GPS Assisted Cornering

Disclaimer: if you crash, its on your own cash. No responsibilities taken for following guidelines here!

indexOkay, you might think this is some sort of AGPS crap, but no. This is how I’d describe driving with a GPS device hooked onto your car.

This applies to Sri Lanka, and I’m pretty sure it would for most Asian and other developing countries as well.

The fact that there aren’t many GPS providers with accurate data makes navigation; hell, to guys like me. I usually can’t memorize any road. The only roads I have in my head are the ones I travel or drive very frequently. Unlike my father and some other people like several cousins I have, I neither can tell a guy how to reach Kandy with n-turns and m-roads in the description nor can I listen to that description and figure the road out.!

That’s where GPS comes in. I’m not the kind of guy who buy expensive hardware off the market if there’s a free alternative. So my alternative is Google Navigation powered by Android. I’m not here to talk about Navigation and directions. I’m here to talk about Navigation and cornering.

The level of detail Gmaps gives in cornering was tested by myself on two trips now. The first was the family trip we had to Katharagama. It proved vital in the Horana-Rathnapura road. The second was the more recent trip to Badulla. In addition to the Horana-Rathnapura road, I used it for the entire trip.

Before I elaborate, take a good look at these

This is Racedriver GRID.

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and Need for Speed Underground (Sorry for the view, but this is the best I have in my collection)

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and this is my setup;

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Yes, it’s the lower left that makes them similar.

I know exactly what comes to your head. So let me explain.

The phone shows me the Google map in navigation mode (if you think navigation is disabled outside the USA, you need to grow up and root your phone) In the map is the latest and up to date version of the map. I say this because before these ‘trips’ I check the Google map myself and correct the road alignment to the map myself.

So before I reach any part of the road, I know how its going to lay out. The only thing I need to figure out is the placement of the vehicles in front of me.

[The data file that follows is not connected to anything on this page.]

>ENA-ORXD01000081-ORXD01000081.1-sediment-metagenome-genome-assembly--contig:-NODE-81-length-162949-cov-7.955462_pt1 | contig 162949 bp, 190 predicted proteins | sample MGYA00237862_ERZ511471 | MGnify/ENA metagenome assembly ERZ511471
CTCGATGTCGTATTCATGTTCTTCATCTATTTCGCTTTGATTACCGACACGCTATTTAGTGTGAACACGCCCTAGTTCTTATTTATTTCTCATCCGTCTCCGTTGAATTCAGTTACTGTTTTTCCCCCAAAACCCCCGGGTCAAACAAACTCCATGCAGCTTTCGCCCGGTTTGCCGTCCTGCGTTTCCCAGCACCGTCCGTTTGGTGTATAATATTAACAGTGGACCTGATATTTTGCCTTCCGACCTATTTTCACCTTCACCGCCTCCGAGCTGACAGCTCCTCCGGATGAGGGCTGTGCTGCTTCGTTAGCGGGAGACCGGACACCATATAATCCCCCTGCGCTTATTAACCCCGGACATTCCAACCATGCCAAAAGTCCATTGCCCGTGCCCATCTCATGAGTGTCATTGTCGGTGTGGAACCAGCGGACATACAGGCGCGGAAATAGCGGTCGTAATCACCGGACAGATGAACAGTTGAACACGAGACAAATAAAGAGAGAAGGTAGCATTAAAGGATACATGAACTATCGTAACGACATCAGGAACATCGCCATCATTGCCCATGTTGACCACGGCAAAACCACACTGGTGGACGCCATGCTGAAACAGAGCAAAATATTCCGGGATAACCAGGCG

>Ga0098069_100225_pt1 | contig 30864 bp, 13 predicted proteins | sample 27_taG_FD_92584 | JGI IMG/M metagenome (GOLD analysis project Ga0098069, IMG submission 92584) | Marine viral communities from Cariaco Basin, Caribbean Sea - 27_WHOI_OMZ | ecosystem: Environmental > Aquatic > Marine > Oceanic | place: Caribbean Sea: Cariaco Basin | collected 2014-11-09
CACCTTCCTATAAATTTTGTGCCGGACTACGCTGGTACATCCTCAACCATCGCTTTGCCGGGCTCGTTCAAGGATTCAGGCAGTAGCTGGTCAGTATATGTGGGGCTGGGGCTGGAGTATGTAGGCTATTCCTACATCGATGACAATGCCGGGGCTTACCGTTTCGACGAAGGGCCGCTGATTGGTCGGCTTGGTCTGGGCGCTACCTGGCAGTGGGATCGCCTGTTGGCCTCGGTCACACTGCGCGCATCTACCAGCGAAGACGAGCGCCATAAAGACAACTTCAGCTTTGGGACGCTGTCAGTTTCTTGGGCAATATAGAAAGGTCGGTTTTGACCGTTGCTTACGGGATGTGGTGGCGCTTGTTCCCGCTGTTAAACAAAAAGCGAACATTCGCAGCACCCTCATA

I know, you still look a bit astonished. You have the issue; of the need to ‘look’ at the map to do that. This is where the pictures I showed you come in. If you have played NFS, GRID and most other racing games, you need to know when to keep the eye on the road and when to peek at the map. This needs intense practice.

If you keep your eyes in the map too long, you will crash for sure. and you need to keep in mind not to peek at every corner. Keep a small cache memory of the bends, and never peek while taking the curve.

If you’ve driven your car long enough and know what you’re doing with the map, this will be the coolest way to drive.

What I have seen is that most drivers calculate the speed of approach for a curve after they have reached the apex of the curve. In places where multiple curved exist, this is troublesome. And then they brake at the apex, resulting in a jerky ride, a gear shift and wasted fuel.

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With this method, you know what the bend looks like. This is the sort of knowledge which daily drivers have on these roads. then you can brake, shift or even accelerate accordingly to the bend ahead.

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Take a look at this bend-set. would you know that U shape before you take the first one to the right and then passing the smaller ones? If I was going in this spot, I’d stop overtaking others altogether, and start slowing down. Take the map off and visualize the bend. All you see is a left trun! And imagine this in the night.!

Hope you guys got my point. But remember, you need to

1. Keep you eyes on the road. NOT on the map. Just peek on it for several milliseconds.

2. Keep the device level with your vision. Never keep it anywhere you need to turn or lower your head to look at it.

3. Setup the system BEFORE you go.

4. Always keep in mind that the map might be wrong. use it to take a hint. Don’t try to drive the shown path

5. Use common sense (yeah right!)

Note: if you see the blue navigation path off from the yellow/white road, the road is probably right. Gmaps updates itself in stages, and when someone corrects the road, the navigation takes time to update. So the navigation layer might show old data.

If you see that some of the parts you drove was drawn wrong, go to mapmaker.google.com and correct it!

Cheers!

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